Sometime in the morning, I came round. I’d blacked out from drinking, with no memory of the night before. As soon as I opened my eyes, before I’d even focused on the room around me, I knew I had done it again. After all the promises, even swearing on the Bible and all the pleas for second chances, I’d still gone ahead and lost it. The four hideous horsemen – shame, remorse, self-disgust and, the worst of all, fear – had found me again. 

The sickening realization that yet again I’d let down the people closest to me flooded through me. Mentally I

started a damage control survey. However, even though I hadn’t worked anything out yet, one overpowering thought loomed – I wasn’t very far away from badly needing another drink. I wasn’t sure I’d be able to stand upright without one, and I knew I wouldn’t be able to get out the front door if I didn’t drink something.


Somehow I got to work, driven at my wife Clare’s request by Heather from a Twelve Step program. Always punctual, this day I could not get out of the car.

Even though Clare had left me, Brian Parks, the producer of Coronation Street, insisted she come in. He told her he was shocked at how sick I seemed to be. He explained the studio had booked me into the Priory Hospital nearby, so I could recover properly. This was to be no short-term “drying-out”, but the full package of rehabilitation. They needed Clare’s assistance to get me there.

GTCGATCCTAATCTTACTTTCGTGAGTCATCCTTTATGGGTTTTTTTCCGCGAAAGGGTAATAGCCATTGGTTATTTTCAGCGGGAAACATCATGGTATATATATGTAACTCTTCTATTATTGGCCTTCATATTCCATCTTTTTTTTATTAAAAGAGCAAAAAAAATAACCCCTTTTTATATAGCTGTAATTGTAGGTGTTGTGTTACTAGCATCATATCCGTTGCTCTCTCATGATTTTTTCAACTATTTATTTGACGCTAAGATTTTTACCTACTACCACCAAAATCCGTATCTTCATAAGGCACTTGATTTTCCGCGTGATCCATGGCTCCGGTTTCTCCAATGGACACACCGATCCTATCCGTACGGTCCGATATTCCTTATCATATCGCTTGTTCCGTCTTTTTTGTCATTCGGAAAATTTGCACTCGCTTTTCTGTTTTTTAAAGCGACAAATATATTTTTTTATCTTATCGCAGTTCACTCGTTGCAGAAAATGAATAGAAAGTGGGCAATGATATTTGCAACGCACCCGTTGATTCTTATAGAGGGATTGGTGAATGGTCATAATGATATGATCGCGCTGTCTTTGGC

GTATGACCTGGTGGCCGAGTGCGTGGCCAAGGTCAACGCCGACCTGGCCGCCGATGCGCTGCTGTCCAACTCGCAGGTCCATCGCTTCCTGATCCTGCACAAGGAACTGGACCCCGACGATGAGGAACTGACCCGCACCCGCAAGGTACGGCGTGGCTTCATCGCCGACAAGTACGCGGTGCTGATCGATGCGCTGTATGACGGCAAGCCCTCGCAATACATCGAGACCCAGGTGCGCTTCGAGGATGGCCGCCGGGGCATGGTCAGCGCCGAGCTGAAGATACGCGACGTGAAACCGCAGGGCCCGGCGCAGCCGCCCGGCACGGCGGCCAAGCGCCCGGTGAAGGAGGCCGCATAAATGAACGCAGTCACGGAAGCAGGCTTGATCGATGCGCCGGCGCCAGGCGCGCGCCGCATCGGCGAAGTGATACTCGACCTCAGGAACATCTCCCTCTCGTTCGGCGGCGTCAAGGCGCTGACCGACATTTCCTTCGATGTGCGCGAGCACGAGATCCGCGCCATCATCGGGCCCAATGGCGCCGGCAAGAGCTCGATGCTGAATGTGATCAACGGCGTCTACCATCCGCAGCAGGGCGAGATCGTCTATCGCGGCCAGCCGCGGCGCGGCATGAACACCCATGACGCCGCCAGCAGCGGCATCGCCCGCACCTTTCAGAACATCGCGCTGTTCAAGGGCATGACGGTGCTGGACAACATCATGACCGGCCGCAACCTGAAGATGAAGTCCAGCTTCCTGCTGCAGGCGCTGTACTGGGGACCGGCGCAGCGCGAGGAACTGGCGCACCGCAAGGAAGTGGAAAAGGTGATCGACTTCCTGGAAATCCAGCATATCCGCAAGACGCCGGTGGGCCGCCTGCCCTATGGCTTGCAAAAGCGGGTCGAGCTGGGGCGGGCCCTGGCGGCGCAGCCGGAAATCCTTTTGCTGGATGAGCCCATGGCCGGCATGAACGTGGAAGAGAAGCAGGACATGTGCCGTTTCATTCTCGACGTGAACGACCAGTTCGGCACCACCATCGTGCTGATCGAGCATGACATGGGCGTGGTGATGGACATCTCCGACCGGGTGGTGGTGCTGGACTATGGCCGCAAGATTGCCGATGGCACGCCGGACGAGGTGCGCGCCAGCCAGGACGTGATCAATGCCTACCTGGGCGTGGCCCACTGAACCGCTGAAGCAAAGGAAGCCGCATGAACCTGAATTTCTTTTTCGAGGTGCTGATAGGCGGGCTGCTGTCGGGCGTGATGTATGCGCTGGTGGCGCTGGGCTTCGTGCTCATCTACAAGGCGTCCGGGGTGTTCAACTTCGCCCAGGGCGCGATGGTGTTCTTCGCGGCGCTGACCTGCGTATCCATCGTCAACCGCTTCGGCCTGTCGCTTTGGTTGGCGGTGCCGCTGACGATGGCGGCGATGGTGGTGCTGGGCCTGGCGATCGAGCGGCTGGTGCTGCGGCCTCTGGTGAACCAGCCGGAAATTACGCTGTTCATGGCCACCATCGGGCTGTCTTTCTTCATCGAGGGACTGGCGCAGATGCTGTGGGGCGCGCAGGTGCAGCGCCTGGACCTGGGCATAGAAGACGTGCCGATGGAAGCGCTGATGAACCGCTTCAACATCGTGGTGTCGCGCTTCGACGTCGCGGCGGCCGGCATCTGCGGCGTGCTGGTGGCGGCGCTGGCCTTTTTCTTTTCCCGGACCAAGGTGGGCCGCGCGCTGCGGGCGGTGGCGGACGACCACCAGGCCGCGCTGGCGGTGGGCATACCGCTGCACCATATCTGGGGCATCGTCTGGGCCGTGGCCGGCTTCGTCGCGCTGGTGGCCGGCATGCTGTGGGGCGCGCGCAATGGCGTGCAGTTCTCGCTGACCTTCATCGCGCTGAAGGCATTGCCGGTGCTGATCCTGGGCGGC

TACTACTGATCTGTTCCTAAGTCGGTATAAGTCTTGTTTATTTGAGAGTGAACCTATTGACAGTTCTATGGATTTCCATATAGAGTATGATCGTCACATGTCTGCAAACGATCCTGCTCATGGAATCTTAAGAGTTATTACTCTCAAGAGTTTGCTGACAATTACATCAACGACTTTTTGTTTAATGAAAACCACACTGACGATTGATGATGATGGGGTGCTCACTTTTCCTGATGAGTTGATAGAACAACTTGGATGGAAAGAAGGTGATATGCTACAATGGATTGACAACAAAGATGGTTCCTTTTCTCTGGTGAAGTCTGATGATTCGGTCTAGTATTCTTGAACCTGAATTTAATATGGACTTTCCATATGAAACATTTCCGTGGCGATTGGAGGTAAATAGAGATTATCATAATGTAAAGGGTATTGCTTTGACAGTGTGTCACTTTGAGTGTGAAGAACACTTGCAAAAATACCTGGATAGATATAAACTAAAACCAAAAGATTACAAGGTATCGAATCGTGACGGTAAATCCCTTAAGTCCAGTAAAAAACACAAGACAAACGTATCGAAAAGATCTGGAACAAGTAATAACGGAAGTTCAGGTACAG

Also, they had plans to write me out of the storyline for six months. Brian Parks saved my life. He chose rehabilitation rather than sacking me. This “American” approach to alcoholism was purely good business because in the end they would get back a better product.

I knew, though I was non compos mentis, that this was it . . . the end. As I was helped over the threshold and into rehab, I could never have imagined that it was the beginning.


Over my 20 years on Street, I never fell out with anyone on set. The intense working conditions and the pressure that comes with being a Coronation Street actor didn’t really allow for feuds or prima donna behavior; there simply wasn’t enough time. I loved being on the show, and I genuinely loved the people I worked with.